Social Media, Embodied Experience, and Communities of Practice”
This post is an excerpt from Practical Spiritualities in a Media Age, eds. Curtis Coats and Monica M. Emerich (New York: Bloomsbury, 2015).
Introduction: Hooping as Practical Spirituality
The hula hoop has been resurrected in American culture over the past two decades. No longer just a children’s toy, hooping is an adult trend, and hooping classes exist around the country and world. Often advertised as a “fun” way to exercise, hoop fitness is only one small part of the larger hoop movement. Like many hoopers, we (the authors) started going to “hoop classes” with friends for the fun and exercise it promised. We began noticing that our instructor was ending classes with “manifestation” exercises and referring to hoops as “powerful manifestation tools.” As we continued to attend classes and other hoop gatherings, we discovered that this type of manifestation language was quite common. We also found it was quite common for hoopers to have had an unexpected experience of transformation (mental, emotional, and/or physical) while hooping, and they were happy to share their stories with us.
In these stories, hoopers often utilized religious or spiritual language to describe their experiences and their motivation to continue hooping. The prevalence of spiritual language and transformation stories made us curious about what was happening in the hoop community, and we set out to try and understand the broader significance of “hula hoop spiritualities” for the study of religion. In the process, we found a thriving hoop community that attributes meaning to their hoop practice in diverse and compelling ways: some who draw upon traditional religious language and symbols, others who draw upon metaphysical teachings, and still others who create their own unique spiritual narrative.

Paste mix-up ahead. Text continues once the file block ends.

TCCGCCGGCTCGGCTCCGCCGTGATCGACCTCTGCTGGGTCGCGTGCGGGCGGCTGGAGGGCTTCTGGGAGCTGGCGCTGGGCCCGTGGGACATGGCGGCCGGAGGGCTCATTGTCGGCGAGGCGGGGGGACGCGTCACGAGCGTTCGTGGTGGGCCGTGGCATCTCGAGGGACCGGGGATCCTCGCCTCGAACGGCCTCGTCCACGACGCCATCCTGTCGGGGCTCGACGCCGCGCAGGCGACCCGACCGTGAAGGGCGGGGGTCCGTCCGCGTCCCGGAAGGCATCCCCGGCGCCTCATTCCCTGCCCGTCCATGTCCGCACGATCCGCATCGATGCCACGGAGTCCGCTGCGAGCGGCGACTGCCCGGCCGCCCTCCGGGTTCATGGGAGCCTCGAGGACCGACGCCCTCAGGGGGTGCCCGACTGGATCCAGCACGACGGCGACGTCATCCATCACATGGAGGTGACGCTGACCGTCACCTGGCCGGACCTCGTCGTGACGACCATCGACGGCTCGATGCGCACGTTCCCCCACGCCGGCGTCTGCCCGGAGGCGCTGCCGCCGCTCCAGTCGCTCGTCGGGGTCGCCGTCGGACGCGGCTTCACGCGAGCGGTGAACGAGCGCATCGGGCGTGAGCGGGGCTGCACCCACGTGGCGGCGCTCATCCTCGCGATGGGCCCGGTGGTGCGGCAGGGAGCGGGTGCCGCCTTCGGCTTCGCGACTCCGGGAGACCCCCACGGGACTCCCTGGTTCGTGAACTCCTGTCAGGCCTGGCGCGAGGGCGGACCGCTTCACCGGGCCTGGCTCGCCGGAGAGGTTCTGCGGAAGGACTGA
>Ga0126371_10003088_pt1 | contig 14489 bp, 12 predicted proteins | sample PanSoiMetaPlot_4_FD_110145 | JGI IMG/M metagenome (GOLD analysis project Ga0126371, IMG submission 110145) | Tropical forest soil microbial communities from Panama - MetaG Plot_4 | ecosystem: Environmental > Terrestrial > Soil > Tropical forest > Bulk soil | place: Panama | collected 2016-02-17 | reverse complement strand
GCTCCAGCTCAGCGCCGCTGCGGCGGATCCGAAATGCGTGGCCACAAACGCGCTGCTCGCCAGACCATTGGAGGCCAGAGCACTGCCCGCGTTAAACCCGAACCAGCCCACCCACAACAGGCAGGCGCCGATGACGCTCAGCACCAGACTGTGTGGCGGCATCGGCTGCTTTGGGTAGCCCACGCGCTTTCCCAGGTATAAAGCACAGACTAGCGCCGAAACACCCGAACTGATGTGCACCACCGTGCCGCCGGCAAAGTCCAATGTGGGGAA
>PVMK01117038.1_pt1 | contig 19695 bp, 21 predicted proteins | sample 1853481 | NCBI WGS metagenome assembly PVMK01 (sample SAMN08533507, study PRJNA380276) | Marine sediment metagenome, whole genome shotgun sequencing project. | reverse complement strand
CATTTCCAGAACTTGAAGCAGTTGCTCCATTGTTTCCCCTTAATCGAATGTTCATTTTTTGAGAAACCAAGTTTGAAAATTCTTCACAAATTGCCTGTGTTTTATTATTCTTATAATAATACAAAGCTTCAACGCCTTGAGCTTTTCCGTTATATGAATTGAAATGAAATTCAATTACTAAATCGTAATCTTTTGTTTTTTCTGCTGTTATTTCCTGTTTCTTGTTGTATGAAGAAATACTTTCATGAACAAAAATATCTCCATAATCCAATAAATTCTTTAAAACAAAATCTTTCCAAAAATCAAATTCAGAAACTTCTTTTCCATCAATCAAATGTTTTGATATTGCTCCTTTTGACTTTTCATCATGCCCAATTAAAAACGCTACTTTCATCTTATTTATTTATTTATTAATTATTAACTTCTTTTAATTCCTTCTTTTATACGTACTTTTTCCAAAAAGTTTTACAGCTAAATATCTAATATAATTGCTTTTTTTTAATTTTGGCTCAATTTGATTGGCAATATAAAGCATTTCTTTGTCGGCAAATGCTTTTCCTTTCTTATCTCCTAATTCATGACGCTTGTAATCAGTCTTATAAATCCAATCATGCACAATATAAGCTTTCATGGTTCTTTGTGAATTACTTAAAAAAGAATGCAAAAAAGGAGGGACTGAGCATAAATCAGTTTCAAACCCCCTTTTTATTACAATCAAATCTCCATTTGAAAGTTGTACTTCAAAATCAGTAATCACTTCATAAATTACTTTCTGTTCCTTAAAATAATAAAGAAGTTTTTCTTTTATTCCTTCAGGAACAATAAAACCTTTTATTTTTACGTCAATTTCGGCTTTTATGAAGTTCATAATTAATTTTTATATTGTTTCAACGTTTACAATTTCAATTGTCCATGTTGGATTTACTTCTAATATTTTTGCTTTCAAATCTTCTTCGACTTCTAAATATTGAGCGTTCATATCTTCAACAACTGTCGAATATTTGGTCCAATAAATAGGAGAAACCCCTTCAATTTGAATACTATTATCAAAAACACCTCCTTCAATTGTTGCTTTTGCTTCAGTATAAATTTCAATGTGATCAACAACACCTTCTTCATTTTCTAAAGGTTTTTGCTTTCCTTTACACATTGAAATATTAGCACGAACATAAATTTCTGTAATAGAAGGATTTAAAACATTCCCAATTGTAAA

Over the course of two months (December 30, 2010 – March 1, 2011), we conducted an anonymous online survey of over 500 hoopers. When asked to describe their hooping practice, 69.1% of hoopers described it as “meditative,” 43% described hooping as spiritual, and 8.1% described their practice as “religious.” Their descriptions of hooping experiences in all of these categories are highly personal and individual. And, as might be expected, their descriptions of community are pluralistic, diverse, and inclusive enough to embrace all of these individual interpretations. However, the dynamics of personal and communal spiritualities in hooping are quite sophisticated. Using plastic hoops and social media, these primarily Generation X hoopers have developed and shared complex spiritual narratives and practices that reveal the intersections of the material and virtual worlds.
Our research draws on large-scale survey data, in-depth interviews with hoopers, and participant observation at workshops, retreats, and in the online community. We also utilize hoopers’ self-generated media as data—videos, photos, and texts from their websites and social media—to develop a nuanced understanding of this spiritual community.
This essay investigates how the hula hoop has become both an empowering tool for embodied practical spirituality rooted in metaphysical religiosity and a basis for a thriving community connected not by a shared dogma but by a common practice. We argue that the growth of the hooping subculture lies in its ability to nurture the diverse spiritual experiences of individual hoopers and to build an inclusive hooping community (composed of both spiritually and recreationally motivated hoopers). Through social media, hoopers connect virtually; share spiritual testimonies through dance, spoken, and written word; and teach various hooping techniques intended to help others develop their spiritual practice and flow. Social media is second only to the hoop as the means to accomplishing these goals. To better understand the nature of hoop dance as a spiritual practice, three intersecting themes must be engaged: the characteristics of metaphysical religion in the American context, the generational specificity of hoop spiritualities, and the use of media in cultivating personal practice of hoop dance and creating community. In this blog, we address the first two of these themes; our chapter in Practical Spiritualities also investigates the third.
|Figure 1: Hoopers dancing at the HoopPath Sangha Retreat in Carrboro, North Carolina, June 2013. Photo by Cassandra Kapsos.|